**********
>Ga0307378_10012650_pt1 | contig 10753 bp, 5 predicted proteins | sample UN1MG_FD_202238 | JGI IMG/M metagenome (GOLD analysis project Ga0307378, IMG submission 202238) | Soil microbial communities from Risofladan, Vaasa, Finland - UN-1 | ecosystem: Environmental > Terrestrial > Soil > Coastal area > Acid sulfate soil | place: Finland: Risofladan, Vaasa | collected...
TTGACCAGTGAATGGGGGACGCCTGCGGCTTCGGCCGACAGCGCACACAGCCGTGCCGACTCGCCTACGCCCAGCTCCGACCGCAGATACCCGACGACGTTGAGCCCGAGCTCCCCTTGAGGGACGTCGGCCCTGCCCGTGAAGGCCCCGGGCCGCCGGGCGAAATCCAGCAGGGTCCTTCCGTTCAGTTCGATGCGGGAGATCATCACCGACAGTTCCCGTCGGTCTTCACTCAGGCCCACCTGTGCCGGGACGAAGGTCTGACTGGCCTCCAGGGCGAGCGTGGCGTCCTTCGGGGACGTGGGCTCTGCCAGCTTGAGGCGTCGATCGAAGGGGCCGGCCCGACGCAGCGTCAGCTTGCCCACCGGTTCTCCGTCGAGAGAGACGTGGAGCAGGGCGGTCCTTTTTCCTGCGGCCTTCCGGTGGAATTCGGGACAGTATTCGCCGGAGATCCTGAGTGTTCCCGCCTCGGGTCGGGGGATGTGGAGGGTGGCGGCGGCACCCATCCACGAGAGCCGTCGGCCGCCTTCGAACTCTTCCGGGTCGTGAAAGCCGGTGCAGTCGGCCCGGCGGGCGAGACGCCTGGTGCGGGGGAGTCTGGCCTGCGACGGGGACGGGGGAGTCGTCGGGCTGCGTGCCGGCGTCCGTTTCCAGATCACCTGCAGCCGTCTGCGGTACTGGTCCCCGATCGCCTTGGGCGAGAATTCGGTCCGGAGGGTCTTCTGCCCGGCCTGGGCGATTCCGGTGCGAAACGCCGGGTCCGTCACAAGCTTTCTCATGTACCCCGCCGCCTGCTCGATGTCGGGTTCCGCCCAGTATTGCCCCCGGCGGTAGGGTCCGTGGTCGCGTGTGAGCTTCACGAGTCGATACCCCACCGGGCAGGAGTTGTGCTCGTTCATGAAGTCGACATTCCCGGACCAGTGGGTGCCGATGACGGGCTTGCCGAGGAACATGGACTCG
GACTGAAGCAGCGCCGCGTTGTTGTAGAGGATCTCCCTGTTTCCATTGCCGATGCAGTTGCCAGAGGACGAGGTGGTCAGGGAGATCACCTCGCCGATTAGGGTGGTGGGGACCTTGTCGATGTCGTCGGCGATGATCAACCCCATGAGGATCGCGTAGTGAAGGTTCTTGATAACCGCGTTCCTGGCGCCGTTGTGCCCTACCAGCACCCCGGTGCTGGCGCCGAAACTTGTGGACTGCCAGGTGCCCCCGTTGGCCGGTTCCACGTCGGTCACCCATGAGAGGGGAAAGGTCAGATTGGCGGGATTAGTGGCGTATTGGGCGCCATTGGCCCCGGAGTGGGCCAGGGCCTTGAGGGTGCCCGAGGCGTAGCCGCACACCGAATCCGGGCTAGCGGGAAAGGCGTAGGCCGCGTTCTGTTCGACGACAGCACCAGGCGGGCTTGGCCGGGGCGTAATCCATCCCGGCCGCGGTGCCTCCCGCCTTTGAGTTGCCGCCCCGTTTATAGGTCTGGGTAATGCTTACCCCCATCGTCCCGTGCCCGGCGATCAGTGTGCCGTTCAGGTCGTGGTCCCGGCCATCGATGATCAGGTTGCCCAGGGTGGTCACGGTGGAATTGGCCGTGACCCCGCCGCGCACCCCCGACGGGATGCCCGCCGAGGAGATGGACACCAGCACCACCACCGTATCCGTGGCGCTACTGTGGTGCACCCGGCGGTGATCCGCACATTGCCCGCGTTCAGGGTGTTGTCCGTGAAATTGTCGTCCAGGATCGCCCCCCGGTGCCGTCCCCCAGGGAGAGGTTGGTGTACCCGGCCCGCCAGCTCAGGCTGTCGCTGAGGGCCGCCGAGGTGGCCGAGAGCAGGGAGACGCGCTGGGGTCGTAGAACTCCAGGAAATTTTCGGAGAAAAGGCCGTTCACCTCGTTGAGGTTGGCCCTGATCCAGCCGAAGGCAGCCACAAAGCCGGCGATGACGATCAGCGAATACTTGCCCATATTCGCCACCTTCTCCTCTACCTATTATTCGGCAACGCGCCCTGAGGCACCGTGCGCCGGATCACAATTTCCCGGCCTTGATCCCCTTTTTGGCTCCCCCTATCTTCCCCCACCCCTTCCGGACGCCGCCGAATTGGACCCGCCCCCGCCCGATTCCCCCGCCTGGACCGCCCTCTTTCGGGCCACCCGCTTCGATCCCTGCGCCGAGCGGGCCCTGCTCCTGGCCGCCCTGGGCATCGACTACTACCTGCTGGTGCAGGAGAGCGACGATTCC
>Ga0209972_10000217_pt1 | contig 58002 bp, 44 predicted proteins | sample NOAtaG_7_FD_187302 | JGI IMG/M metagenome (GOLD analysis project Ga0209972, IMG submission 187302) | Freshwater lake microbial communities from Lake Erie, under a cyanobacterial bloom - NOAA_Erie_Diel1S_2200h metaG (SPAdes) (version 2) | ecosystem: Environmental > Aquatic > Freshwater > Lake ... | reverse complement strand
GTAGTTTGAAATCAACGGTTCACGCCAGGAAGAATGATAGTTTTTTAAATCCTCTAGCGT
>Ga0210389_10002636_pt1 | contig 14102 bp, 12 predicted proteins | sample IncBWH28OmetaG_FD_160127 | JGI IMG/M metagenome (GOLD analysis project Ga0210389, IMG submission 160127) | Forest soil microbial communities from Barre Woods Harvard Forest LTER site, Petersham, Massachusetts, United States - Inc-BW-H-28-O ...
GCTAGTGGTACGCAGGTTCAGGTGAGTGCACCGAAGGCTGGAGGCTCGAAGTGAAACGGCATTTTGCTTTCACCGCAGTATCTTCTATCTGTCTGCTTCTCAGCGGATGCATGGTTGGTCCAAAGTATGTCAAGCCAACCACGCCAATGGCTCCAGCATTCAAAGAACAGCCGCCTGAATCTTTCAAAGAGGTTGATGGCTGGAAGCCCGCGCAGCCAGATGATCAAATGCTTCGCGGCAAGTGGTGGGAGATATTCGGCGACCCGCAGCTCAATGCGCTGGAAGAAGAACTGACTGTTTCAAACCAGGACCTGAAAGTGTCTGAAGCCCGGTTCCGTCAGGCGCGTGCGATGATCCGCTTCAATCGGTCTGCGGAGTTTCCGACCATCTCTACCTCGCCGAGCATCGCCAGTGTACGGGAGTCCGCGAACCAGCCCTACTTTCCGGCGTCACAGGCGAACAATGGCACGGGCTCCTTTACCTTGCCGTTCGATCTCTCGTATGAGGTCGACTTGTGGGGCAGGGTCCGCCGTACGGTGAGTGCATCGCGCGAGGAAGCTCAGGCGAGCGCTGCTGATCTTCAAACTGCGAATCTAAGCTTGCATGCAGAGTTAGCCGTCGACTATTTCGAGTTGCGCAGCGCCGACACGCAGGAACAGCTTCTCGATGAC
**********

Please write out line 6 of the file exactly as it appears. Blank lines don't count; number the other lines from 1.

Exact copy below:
>Ga0210389_10002636_pt1 | contig 14102 bp, 12 predicted proteins | sample IncBWH28OmetaG_FD_160127 | JGI IMG/M metagenome (GOLD analysis project Ga0210389, IMG submission 160127) | Forest soil microbial communities from Barre Woods Harvard Forest LTER site, Petersham, Massachusetts, United States - Inc-BW-H-28-O ...